Once at the restaurant, Friend #2, who we’ll call Brian, spoke to the host while the rest of us sat at the bar.

Frank, Layla and Brian all ordered “normal” drinks–meaning drinks that you can get anywhere (I don’t remember specifically what Frank got)–and I ordered a frou frou drink off the special drink menu. We waited about 30 minutes for our table, during which time I spoke to Brian and Frank spoke to Layla. It was a cool space with candles and such and the drink helped me, a bit, to calm my nerves. I felt a bit out of sorts in such highly distinguished company.

Once at the table, Frank explained the process: we would all order an appetizer and an entree, each of us ordering something different. He told us what he’d had the last time he was there (he was there once before) and so we were to avoid those dishes. Still, there was plenty of room to choose what we wanted and since I like eating everything I waited until everyone else made their choice before choosing mine.

After we ordered, I had a glass of wine (to catch up with everyone else, having finished their drinks and moved on to wine by the glass) and joined in the conversation. It’d be uncouth of me to report on what was said, and so this is the point where I’ll pull away from the story and offer some general observations about the meal, about Frank, and about the process of reviewing a restaurant for The New York Times.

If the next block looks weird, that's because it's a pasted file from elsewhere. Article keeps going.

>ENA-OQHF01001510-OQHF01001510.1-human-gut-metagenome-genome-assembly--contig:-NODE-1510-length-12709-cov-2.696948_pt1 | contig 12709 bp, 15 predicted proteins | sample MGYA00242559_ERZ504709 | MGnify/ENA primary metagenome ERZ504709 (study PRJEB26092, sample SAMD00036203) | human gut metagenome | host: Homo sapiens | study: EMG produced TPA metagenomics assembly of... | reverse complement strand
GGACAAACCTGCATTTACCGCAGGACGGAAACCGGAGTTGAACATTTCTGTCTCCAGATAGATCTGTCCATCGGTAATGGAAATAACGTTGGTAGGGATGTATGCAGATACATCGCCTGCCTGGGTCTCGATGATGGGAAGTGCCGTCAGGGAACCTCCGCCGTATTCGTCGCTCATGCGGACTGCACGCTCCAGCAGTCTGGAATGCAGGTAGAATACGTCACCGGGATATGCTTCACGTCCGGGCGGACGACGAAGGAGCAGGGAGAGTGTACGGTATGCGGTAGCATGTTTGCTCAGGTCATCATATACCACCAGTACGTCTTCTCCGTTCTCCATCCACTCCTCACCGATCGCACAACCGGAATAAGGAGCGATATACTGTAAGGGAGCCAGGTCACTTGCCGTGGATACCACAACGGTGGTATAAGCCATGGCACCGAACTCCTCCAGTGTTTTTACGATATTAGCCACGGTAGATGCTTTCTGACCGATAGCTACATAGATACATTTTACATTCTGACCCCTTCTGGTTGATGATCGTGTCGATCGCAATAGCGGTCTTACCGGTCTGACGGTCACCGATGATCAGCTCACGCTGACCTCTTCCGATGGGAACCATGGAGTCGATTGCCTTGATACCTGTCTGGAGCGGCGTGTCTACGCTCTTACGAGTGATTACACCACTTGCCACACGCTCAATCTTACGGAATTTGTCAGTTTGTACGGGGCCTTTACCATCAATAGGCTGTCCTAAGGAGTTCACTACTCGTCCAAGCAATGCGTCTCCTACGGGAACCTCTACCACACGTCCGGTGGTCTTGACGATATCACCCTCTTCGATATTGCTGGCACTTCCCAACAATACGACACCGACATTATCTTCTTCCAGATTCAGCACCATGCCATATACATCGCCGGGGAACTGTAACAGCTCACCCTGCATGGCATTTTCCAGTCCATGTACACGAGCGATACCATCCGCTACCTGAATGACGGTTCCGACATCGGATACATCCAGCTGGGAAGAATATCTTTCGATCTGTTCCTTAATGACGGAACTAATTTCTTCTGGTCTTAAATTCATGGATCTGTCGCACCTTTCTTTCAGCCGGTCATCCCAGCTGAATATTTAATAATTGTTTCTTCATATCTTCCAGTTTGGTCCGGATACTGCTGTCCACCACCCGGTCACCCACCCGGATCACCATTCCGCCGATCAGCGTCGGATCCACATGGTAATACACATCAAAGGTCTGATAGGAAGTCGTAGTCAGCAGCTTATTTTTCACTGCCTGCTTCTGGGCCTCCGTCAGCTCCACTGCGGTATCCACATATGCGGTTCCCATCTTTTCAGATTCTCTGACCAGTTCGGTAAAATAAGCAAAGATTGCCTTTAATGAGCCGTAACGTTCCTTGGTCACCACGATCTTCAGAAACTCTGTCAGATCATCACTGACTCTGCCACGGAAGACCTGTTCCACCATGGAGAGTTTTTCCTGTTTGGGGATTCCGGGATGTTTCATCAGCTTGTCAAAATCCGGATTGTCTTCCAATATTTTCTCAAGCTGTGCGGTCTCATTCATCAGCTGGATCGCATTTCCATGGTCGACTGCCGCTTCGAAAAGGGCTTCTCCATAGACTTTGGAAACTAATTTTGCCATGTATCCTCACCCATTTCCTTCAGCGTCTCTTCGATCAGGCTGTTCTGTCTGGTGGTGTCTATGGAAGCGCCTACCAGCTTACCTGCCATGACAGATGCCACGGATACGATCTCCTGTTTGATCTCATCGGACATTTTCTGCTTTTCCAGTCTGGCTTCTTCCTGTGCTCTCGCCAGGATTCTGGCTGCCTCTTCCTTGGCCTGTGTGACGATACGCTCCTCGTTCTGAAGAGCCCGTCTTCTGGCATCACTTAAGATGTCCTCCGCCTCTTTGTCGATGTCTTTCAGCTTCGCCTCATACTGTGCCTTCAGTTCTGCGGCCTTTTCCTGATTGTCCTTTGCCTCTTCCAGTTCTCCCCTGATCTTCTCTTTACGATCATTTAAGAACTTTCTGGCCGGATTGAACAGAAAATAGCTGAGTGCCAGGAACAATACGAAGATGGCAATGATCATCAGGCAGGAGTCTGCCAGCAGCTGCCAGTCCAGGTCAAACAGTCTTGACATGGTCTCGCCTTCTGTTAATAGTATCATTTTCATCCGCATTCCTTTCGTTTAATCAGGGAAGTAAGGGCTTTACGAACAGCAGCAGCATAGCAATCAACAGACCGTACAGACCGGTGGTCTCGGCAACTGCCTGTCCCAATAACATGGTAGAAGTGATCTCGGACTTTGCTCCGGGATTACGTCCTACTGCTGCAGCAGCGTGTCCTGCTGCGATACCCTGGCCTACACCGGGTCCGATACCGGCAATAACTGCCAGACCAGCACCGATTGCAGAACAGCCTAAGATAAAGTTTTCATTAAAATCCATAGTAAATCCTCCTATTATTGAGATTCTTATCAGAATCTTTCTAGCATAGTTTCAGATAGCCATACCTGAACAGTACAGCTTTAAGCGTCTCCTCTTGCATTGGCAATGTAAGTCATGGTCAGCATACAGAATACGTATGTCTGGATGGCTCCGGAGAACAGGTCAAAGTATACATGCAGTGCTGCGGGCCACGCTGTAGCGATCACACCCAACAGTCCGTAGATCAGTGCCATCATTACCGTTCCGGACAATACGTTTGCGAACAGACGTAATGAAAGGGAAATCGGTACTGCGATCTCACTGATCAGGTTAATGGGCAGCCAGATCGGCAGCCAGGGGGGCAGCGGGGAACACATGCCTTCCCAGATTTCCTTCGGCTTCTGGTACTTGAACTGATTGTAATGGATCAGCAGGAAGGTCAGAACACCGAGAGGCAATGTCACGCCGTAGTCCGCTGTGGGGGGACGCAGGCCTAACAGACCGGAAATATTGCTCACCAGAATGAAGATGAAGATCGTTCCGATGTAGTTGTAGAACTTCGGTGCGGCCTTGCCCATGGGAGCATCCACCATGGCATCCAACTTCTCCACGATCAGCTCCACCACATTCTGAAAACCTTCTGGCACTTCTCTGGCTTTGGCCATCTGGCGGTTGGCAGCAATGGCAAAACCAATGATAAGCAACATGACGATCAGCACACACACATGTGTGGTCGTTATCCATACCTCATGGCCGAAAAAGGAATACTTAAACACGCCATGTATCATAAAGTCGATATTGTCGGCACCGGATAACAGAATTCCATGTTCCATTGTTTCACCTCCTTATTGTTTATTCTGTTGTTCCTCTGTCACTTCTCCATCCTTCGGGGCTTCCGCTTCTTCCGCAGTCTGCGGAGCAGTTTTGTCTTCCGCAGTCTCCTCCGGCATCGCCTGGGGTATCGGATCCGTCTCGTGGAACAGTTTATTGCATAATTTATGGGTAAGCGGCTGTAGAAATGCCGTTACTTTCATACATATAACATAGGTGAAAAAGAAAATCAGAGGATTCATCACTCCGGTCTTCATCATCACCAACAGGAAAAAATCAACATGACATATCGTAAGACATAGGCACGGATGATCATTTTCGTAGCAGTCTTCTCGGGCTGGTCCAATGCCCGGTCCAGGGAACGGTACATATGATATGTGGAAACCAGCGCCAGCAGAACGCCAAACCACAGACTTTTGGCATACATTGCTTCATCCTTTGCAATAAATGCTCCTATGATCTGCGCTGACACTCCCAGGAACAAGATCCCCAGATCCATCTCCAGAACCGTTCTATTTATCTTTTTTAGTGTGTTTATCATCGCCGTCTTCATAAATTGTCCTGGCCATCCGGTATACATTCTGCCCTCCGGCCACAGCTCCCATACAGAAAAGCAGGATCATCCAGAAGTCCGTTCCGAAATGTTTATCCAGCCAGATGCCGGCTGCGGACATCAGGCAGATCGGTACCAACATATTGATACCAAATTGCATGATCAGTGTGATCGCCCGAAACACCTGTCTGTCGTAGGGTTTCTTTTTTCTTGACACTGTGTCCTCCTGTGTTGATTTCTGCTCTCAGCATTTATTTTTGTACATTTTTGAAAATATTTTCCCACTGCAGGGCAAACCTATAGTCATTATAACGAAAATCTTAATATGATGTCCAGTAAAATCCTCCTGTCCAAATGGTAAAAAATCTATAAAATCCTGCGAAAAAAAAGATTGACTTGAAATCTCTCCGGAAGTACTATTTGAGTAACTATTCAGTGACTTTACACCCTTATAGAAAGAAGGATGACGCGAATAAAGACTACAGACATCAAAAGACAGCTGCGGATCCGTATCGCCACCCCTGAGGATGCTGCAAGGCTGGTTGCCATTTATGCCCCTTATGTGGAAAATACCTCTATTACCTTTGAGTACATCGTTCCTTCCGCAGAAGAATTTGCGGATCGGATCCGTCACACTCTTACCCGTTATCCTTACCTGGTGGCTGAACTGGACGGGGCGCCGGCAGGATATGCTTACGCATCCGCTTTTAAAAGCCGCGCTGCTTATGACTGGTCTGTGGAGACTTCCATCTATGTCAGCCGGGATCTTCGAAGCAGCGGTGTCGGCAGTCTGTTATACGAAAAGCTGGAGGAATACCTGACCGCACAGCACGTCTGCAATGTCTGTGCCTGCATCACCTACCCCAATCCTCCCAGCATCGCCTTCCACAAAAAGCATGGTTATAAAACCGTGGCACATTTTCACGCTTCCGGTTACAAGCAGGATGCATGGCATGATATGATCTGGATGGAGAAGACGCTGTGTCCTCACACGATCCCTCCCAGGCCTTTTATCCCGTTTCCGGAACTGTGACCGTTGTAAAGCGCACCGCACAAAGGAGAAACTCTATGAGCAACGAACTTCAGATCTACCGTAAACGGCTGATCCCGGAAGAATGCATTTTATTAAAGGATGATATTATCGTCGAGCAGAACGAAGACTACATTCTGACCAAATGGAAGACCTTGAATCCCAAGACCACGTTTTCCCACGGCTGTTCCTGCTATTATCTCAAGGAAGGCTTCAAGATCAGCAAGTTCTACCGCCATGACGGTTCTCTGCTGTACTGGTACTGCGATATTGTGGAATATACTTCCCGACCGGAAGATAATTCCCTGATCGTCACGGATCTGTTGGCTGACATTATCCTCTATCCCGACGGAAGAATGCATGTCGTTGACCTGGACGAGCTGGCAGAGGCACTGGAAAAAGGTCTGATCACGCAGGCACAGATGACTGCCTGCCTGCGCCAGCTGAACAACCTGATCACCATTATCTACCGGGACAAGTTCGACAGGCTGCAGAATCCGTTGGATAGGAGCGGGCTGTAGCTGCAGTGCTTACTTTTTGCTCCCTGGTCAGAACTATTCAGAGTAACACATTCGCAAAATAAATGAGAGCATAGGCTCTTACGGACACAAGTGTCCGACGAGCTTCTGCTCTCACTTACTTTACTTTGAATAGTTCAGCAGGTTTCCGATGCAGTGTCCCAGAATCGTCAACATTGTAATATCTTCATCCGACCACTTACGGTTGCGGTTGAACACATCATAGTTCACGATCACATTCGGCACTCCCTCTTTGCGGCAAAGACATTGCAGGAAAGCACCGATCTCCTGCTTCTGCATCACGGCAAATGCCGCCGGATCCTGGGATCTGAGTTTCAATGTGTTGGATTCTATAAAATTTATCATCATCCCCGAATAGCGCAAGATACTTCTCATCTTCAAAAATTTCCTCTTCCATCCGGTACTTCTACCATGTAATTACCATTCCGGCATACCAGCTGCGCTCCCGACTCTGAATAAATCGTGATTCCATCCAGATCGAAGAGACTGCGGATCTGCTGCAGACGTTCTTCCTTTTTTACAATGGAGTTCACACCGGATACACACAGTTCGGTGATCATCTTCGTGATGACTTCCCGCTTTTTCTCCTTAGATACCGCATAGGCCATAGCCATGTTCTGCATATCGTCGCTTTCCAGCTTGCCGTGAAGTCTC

When most of us go out to eat, we don’t hold a restaurant’s fate in our hands. We can relax, soak things in, make observations about the food, the service, and the decor without feeling like these observations will impact lives and livelihoods; without worrying that the gum we chewed before dinner might throw off the taste of that lobster bisque, rendering an unfair review that might humiliate a chef, putting a knife in the heart of his or her signature dish.

Bruni handles all of this with grace and good humor. That’s what struck me most about him: his humility and his sense of fun. He has perspective on what he does and when it comes to evaluating food, he is measured and thoughtful. He doesn’t exclaim, he doesn’t pout–he eats, he considers, and then he softly shares his opinion.

I didn’t always agree with him. There was a lamb dish that he adored that I simply enjoyed; there was another dish he didn’t care for that I did. What was clear, though, was that his evaluations were careful and considered–he doesn’t mince words, he speaks his mind and then listens to what others have to say. To me, that’s model behavior for a food critic: rational, thoughtful, and open-minded. In fact, that’s model behavior for most things in life

By the second bottle of wine, I was feeling a bit dizzy and the desserts weren’t helping the situation. Before I knew it we were outside and I was walking by myself to the subway. Dinners sometimes unfold that way: you get so caught up in the event, time shoots by and then you’re outside and it’s over.

But I’m grateful to Frank for having me along (after an e-mail exchange, I asked if I could meet him and he said yes). The evening was many things for me: evidence that people are just people, no matter how seemingly important and/or powerful; validation of my own efforts here on this lowly little website and, mostly, just a fun evening out with lively, intelligent people. I hope I get to do it again.

You may also like